#2Meanwhile, homebuilders’ sentiment rebounded in February. The Housing Market Index (HMI) from the National Association of Homebuilders added four points during the month to a seasonally adjusted 62. The HMI has been above a reading of 50—meaning a higher percentage of homebuilders view the housing market as “good” rather than “poor”—for 56 straight months. The HMI improved in the Midwest (55) and South (66) but lost traction in the Northeast (45) and West (67). Also moving forward in February were indices for sales of single-family homes (up three points to 67), expected sales over the next six months (up five points to 68), and traffic of prospective buyers (up four points to 48). The press release stated that “many builders are reporting positive expectations for the spring selling season.

#3Forward-looking economic indicators slipped in January. The Conference Board’s Leading Economic Index (LEI) lost 1/10th of a point to a 111.3 (2016=100), as the measure has stayed within 1/10th of a point range over the past four months. Even with the recent stagnation, the LEI has risen 3.5 percent over the past year. The coincident economic index added 1/10th of a point, placing it 2.3 percent ahead of its year-ago mark. The lagging economic index grew by a half point to 106.7. The measure has risen 2.6 percent since January 2018. The Conference Board, in noting that the LEI “has now been flat essentially since October 2018, indicates economic growth “will likely decelerate to about 2 percent by the end of 2019.” (The press release also noted that the recently ended partial federal government shutdown resulted in three of the ten components to the LEI being unavailable for analysis).

#4Durable goods orders expanded in December. The Census Bureau estimates new orders for manufactured durable goods totaled $254.4 billion, up 1.2 percent for the month. As normal, aircraft orders were a major driver to the headline number—a 28.4 percent increase in orders for civilian aircraft resulted in a 3.3 percent gain in transportation goods (motor vehicle orders increased 2.1 percent). Net of transportation goods, core durable goods orders inched up by a mere 0.1 percent. Losing ground in December were orders for computers/electronics (-8.3 percent), communications equipment (-5.0 percent), machinery (-0.4 percent), and electrical equipment/appliances (-0.1 percent). Rising during the month were orders for fabricated metal products (+0.3 percent). Orders for civilian capital goods net of aircraft—a proxy of business investment—fell 0.7 percent during the month.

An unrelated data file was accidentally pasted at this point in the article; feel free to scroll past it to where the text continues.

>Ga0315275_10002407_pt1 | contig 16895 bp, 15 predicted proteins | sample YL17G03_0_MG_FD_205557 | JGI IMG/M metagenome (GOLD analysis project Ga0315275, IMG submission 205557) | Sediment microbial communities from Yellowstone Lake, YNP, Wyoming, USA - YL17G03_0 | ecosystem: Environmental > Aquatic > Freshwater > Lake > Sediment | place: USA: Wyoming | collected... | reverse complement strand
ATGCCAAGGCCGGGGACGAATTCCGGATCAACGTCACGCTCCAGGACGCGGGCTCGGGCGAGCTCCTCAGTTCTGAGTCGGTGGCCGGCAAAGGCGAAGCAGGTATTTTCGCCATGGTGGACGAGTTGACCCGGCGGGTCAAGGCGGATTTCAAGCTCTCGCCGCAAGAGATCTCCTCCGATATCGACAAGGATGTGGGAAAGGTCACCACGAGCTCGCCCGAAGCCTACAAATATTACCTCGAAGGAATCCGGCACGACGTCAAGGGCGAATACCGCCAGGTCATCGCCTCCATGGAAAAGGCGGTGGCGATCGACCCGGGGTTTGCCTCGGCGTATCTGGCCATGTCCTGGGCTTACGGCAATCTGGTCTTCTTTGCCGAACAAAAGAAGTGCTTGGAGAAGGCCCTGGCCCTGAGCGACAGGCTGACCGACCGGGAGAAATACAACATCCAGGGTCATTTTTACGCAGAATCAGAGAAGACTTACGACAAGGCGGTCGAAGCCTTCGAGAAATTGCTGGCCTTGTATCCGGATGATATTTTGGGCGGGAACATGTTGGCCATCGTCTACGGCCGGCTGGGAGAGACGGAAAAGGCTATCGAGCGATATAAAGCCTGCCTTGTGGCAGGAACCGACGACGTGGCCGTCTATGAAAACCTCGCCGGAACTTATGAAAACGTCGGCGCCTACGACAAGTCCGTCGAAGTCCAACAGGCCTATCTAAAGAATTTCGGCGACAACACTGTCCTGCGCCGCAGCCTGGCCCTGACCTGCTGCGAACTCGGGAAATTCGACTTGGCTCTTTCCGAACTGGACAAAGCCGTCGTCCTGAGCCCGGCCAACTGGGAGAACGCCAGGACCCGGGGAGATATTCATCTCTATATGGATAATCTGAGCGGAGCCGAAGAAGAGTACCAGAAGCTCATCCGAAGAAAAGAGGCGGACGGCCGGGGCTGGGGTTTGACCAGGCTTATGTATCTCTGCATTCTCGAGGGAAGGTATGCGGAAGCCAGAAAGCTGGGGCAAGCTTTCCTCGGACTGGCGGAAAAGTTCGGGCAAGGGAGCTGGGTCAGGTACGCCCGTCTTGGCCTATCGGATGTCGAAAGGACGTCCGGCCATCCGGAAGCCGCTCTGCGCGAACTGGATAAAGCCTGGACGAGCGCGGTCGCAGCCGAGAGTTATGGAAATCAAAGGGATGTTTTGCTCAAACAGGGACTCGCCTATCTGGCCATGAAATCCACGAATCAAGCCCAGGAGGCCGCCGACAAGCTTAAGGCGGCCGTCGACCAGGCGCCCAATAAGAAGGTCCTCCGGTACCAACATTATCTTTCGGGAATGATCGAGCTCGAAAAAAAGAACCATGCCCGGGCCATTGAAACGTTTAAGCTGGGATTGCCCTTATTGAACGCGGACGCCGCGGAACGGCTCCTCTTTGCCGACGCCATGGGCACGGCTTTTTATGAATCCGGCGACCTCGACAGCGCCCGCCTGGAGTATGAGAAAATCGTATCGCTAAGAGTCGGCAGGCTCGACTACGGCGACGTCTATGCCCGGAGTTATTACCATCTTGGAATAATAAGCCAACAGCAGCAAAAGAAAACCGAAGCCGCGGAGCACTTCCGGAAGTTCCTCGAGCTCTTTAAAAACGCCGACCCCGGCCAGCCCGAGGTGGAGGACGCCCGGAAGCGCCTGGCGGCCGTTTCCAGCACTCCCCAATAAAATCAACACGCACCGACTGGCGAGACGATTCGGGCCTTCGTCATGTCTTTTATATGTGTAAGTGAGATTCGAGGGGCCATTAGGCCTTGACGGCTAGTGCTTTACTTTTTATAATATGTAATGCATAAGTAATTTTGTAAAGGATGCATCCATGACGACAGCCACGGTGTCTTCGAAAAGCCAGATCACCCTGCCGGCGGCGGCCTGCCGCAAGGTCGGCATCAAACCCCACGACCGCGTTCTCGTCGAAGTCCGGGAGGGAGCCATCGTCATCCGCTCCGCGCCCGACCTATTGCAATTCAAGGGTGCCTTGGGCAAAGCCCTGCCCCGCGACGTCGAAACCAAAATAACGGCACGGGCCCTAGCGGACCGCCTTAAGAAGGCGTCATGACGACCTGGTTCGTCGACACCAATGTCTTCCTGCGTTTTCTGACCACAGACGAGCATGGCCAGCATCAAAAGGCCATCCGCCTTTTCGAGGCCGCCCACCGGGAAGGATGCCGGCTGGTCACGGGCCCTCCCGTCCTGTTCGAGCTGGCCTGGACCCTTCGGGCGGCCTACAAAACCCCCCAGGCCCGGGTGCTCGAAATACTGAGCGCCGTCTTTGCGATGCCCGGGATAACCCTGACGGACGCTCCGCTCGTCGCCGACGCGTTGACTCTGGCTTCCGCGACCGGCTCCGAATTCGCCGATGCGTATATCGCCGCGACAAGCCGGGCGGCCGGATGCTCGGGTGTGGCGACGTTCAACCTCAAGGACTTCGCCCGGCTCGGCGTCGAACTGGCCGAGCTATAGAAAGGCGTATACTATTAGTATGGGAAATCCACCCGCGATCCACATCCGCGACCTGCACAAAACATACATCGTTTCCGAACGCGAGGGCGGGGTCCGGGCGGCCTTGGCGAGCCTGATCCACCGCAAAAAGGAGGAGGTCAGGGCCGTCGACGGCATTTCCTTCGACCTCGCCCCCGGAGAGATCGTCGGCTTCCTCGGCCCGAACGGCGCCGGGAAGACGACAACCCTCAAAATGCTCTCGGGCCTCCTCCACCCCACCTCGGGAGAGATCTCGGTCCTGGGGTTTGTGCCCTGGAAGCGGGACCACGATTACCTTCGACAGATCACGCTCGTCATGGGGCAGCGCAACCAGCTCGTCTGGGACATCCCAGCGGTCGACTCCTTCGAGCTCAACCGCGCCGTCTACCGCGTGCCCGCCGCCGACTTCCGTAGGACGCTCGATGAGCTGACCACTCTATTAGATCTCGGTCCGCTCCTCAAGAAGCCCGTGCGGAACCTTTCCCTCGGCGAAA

#5Agricultural prices grew in December. The Department of Agriculture reports that its index for prices received by farmers grew by 1.8 percent during the month to a reading of 89.9 (2011=100). Despite the increase during the month, the measure remained 2.4 percent below its year-ago mark. Crop prices jumped 4.2 percent, led by higher prices for vegetables/melons, feed grains, and grains/oilseed. Livestock prices slipped 0.4 percent in December, with dairy prices slumping 3.5 percent but poultry/egg prices surging 3.4 percent.

Other U.S. economic data released over the past week:Jobless Claims (week ending February 16, 2019, First-Time Claims, seasonally adjusted): 216,000 (-23,000 vs. previous week; -2,000 vs. the same week a year earlier). 4-week moving average: 235,750 (+3.7% vs. the same week a year earlier)- FOMC Minutes

The opinions expressed here are not necessarily those of Kevin’s current employer. No endorsements are implied.

Factories Slowed in January: February 11 – 15